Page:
Expected Graduation Year



College of Science


Biology Department

Faculty Mentor

Kim Sullivan


Woodpeckers serve a vital role as a keystone species in their respective biome by excavating nesting cavities that are in turn used by numerous forest birds and animals. These secondary cavity nesters rely heavily on the success of primary nesters in order to ensure their own reproductive success. Unfortunately numerous woodpeckers, such as the Black-backed (Picoides arcticus) and White-headed Woodpeckers (Picoides albolarvatus), have seen a large decline in numbers and are now considered a threatened species. Inability for these woodpeckers to reproduce creates a top-down trophic cascade in their biome. In an effort to better understand how nesting success is impacted by the behaviors of woodpeckers, predators, and secondary cavity nesters at the nest, sixty-five different nests were filmed for over 15,000 hours in the Eastern Washington Cascades during the 2015 and 2016 breeding seasons. We have watched and scored close to 400 hours of footage and have documented aggressive takeover by secondary cavity nesters, predation of nest chicks, and even human disturbance of nests. By better understanding the ecological pressures woodpeckers face and identifying what factors contribute to successful nesting, proper measures can be taken to maintain healthy levels of woodpecker populations.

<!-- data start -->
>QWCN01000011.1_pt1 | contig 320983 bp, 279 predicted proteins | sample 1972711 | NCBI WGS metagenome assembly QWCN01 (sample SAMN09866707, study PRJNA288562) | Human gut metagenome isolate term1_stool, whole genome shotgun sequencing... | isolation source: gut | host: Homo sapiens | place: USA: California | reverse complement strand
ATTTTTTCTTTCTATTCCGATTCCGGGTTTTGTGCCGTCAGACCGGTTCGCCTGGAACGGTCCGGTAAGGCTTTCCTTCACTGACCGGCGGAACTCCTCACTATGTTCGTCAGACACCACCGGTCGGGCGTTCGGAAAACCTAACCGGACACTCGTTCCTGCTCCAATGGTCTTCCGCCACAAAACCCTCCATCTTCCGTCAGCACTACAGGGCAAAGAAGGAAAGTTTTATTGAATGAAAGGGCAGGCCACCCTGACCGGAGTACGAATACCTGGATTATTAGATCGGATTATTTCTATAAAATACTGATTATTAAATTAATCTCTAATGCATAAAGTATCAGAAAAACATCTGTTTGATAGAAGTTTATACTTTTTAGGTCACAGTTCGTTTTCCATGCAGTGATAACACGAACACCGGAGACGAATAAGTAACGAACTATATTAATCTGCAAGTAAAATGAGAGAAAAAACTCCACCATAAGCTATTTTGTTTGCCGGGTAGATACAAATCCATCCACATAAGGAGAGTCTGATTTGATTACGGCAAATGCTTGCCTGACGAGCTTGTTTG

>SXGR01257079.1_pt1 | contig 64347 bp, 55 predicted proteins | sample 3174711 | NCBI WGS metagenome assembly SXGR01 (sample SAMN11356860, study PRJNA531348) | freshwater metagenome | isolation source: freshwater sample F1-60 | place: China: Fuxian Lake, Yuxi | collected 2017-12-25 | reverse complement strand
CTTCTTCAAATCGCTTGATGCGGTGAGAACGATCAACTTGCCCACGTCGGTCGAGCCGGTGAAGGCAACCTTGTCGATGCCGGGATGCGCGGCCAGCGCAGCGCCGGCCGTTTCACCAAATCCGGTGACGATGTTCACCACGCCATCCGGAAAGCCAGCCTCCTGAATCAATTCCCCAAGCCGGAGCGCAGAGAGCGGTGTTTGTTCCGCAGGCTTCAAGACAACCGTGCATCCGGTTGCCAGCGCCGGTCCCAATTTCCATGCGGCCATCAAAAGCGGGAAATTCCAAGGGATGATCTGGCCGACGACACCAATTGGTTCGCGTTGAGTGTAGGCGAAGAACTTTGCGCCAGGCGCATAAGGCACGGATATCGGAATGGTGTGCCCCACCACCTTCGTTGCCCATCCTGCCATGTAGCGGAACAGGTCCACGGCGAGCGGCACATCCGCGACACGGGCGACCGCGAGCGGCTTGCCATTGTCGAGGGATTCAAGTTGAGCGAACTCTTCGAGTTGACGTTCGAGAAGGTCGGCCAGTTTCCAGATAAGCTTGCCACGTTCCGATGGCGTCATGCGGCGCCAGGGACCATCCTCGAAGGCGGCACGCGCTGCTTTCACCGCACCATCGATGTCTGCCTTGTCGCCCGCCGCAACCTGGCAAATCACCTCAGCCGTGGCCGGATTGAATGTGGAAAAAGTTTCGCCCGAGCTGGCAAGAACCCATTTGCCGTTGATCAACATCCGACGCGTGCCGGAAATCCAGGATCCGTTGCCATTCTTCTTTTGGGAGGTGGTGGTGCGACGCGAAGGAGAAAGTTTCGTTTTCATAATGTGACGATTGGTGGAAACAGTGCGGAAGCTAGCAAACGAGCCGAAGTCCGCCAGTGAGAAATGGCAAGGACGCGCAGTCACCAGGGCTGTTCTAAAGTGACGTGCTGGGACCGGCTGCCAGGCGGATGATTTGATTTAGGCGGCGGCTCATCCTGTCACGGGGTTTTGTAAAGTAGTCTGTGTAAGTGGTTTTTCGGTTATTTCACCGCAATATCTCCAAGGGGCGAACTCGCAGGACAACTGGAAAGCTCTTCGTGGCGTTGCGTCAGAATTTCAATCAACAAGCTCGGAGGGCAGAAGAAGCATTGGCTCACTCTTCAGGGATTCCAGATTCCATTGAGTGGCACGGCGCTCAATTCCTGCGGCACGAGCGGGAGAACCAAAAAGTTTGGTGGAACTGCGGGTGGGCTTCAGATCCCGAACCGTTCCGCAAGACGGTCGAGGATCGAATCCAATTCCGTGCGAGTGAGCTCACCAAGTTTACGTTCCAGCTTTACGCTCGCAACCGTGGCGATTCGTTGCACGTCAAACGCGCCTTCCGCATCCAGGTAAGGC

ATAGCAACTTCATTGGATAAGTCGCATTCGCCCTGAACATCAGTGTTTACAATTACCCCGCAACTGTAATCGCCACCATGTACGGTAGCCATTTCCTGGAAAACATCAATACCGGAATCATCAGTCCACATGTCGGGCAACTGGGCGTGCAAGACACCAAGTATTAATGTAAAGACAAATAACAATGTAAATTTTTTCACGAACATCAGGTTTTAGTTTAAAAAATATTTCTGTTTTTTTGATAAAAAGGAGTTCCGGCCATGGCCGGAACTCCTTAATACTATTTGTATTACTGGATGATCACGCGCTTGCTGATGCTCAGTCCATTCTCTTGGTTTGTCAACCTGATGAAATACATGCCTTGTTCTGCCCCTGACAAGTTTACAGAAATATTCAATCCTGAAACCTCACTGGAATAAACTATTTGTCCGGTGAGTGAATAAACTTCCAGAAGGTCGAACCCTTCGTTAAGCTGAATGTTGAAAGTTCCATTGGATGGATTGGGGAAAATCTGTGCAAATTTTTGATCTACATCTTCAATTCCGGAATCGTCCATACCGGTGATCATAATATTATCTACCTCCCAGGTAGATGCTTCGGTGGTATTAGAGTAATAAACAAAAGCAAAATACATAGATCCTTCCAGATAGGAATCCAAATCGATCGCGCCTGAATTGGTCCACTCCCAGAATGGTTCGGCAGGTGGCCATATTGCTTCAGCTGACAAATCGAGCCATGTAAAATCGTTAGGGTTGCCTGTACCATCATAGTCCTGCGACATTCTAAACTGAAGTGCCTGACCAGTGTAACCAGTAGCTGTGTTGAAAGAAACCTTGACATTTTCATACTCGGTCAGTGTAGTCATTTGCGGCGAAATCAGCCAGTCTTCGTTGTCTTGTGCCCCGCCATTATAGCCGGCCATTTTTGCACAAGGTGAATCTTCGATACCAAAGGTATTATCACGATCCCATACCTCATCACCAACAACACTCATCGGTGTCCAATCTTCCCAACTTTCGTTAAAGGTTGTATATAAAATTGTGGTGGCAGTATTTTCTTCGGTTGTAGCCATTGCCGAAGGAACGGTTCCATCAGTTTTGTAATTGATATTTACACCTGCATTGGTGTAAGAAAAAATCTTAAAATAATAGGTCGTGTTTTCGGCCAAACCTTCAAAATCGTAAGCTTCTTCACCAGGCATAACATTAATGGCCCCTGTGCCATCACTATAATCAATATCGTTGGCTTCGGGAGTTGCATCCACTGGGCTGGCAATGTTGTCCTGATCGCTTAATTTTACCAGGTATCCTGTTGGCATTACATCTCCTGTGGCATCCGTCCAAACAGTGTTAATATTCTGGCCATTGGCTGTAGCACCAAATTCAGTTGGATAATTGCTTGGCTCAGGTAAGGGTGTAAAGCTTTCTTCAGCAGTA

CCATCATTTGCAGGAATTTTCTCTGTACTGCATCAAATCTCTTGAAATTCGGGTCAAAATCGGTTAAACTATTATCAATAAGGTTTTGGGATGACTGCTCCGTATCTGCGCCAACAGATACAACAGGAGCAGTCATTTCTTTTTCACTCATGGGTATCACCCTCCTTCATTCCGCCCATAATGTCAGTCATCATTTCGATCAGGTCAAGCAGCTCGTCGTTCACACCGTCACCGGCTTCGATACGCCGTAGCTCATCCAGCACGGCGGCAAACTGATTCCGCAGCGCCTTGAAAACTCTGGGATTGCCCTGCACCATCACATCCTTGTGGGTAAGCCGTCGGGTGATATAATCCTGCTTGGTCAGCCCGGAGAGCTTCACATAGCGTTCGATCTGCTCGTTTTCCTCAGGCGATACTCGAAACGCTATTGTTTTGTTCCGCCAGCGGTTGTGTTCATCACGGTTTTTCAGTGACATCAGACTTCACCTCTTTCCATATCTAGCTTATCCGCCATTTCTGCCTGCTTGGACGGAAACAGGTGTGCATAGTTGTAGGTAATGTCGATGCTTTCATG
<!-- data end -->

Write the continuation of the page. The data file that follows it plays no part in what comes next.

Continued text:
First Co-Presenter's Department

Biology Department

Second Co-Presenter's Department

Biology Department

Document Type


Publication Date




To view the content in your browser, please download Adobe Reader or, alternately,
you may Download the file to your hard drive.

NOTE: The latest versions of Adobe Reader do not support viewing PDF files within Firefox on Mac OS and if you are using a modern (Intel) Mac, there is no official plugin for viewing PDF files within the browser window.